Adaptive support measures have proven successful in mitigating COVID-19 disruptions to medical students at The University of Queensland Rural Clinical School (UQRCS).
A UQRCS study of 124 medical students in Rockhampton, Bundaberg, Hervey Bay and Toowoomba found 89 percent felt safe and supported by academic and psychological measures implemented by The University between March and November 2020.
Director, UQRCS, Associate Professor Riitta Partanen said the targeted measures were introduced to minimise the impact on student learning and well-being, when students globally were experiencing significant disruptions due to the COVID-19 pandemic.
“The measures provided to students included regular communication, alternative clinical placements, online teaching, financial support and assistance from The University’s student support teams.
“Other findings from the study show that 71 per cent of participants experienced isolation from family and supports, and 53% experienced increased mental health challenges,” Dr Partanen said.
“Damaged cohort social cohesion was reported by participants (77%), and almost half (49%) believed their ability to academically support each other was negatively impacted.
“However, most participants (73%) remained unconcerned about their future career prospects, despite the pandemic impact on their studies.”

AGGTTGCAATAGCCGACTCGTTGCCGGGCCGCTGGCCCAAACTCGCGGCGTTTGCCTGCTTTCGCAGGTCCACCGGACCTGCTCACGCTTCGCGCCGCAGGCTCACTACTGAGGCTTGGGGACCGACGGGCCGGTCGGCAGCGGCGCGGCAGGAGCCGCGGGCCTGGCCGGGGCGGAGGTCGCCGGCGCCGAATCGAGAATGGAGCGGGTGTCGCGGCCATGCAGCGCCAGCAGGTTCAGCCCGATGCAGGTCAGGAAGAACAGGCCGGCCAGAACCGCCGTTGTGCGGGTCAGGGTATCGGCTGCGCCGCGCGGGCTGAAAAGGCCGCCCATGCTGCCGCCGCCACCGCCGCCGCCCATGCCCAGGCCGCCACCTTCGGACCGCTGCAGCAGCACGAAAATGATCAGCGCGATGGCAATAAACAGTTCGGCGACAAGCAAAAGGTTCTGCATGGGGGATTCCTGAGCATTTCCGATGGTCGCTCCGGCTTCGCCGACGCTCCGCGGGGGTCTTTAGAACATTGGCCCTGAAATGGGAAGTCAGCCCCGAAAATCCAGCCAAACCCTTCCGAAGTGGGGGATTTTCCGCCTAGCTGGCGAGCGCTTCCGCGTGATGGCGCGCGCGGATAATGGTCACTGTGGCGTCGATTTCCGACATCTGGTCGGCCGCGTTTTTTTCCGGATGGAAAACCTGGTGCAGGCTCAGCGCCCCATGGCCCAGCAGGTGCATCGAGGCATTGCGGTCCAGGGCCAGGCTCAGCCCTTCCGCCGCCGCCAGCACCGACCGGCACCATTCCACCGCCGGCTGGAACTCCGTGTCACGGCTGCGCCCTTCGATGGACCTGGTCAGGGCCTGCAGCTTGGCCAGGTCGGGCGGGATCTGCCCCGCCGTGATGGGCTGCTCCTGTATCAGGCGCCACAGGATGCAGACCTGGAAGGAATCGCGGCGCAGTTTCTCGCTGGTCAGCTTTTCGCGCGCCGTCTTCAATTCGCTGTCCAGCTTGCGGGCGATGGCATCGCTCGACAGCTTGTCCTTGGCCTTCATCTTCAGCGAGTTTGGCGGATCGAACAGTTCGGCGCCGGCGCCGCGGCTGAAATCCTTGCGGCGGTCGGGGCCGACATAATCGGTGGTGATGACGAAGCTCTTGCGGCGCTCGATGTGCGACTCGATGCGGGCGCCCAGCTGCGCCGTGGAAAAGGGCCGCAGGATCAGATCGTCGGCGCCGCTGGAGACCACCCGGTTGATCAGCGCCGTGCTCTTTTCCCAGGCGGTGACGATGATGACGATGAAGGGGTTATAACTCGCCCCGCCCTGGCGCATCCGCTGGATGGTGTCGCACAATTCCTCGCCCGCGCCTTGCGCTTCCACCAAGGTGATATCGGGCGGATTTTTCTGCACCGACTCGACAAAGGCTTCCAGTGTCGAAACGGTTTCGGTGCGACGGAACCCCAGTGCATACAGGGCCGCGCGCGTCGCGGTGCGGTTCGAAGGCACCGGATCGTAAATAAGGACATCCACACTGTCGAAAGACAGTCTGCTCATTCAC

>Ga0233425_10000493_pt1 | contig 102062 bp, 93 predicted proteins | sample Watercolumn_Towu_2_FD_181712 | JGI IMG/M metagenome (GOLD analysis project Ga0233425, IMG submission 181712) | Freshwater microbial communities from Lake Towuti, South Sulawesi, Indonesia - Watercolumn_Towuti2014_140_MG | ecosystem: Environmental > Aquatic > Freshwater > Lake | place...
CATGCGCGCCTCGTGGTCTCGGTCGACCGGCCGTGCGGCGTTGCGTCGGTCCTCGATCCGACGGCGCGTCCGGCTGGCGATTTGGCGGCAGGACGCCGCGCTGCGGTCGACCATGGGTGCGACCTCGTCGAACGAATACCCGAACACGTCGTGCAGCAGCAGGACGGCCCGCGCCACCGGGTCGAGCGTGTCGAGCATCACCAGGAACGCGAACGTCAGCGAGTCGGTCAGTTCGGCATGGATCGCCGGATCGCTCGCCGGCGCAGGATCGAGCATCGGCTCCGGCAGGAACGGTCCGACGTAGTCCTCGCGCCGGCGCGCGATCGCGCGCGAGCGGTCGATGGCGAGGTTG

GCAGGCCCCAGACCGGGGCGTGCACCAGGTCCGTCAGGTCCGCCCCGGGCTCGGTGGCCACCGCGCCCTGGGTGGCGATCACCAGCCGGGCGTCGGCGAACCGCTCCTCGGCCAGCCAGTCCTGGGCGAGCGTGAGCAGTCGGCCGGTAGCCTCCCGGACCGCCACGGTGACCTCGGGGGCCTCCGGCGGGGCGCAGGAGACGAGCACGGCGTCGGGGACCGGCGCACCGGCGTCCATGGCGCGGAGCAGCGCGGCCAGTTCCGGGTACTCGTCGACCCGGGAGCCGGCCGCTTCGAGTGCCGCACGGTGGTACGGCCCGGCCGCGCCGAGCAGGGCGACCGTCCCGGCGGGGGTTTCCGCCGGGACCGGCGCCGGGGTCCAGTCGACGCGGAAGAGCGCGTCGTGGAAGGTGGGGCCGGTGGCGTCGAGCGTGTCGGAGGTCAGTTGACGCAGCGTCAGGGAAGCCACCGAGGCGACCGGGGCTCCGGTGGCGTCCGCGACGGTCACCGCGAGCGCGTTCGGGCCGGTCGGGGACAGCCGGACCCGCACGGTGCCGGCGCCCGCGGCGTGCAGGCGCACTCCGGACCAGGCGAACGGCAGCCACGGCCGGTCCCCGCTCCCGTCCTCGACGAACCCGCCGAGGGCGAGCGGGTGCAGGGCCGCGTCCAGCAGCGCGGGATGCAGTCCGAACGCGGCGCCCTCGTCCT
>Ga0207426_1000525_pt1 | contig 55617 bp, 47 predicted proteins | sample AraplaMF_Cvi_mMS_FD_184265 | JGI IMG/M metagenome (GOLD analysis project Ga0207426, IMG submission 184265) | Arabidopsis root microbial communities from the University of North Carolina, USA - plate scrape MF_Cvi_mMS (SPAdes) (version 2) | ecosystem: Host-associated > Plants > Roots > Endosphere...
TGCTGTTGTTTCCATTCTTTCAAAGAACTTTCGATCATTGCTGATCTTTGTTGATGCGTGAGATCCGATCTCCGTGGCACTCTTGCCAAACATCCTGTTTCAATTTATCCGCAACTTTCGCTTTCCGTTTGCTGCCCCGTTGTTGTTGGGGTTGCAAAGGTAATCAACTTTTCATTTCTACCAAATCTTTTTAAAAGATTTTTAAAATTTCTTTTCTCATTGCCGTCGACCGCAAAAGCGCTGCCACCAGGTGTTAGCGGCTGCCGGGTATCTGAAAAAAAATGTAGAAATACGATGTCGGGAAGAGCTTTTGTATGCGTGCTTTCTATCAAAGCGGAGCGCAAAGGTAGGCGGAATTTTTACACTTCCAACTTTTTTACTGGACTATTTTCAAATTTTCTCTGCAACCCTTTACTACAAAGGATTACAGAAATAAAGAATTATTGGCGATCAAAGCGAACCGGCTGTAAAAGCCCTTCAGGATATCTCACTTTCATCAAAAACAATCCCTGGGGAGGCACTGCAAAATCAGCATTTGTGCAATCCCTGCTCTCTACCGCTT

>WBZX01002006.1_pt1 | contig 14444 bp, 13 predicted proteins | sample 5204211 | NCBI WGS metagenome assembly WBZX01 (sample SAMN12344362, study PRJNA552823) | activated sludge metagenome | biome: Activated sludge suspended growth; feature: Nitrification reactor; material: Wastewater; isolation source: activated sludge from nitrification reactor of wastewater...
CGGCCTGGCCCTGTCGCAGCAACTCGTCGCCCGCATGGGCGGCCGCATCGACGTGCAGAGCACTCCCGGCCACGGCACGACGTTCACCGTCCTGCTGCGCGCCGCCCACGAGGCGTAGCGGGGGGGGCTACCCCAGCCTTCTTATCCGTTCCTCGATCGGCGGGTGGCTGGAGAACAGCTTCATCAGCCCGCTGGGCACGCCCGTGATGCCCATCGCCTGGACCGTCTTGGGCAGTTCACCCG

The study was conducted to understand the pandemic’s impact on clinical placements undertaken by UQRCS students, and to devise ways to minimise disruptions to student learning and well-being.
UQRCS Head of Research, Associate Professor Srinivas Kondalsamy-Chennakesavan said the research has highlighted a need for further student support in the early stages of their training and strengthened communication between the academic and health sectors.
“It has also provided evidence from a student perspective on how well our strategies worked in response to the current pandemic.
“Plans are now underway to repeat the study with 2021 student placements to gain a longer-term perspective on how best to enhance student experiences in rural areas, especially during challenging events.”
This paper is published in the Australian Journal of Rural Health. DOI: 10.1111/ajr.12862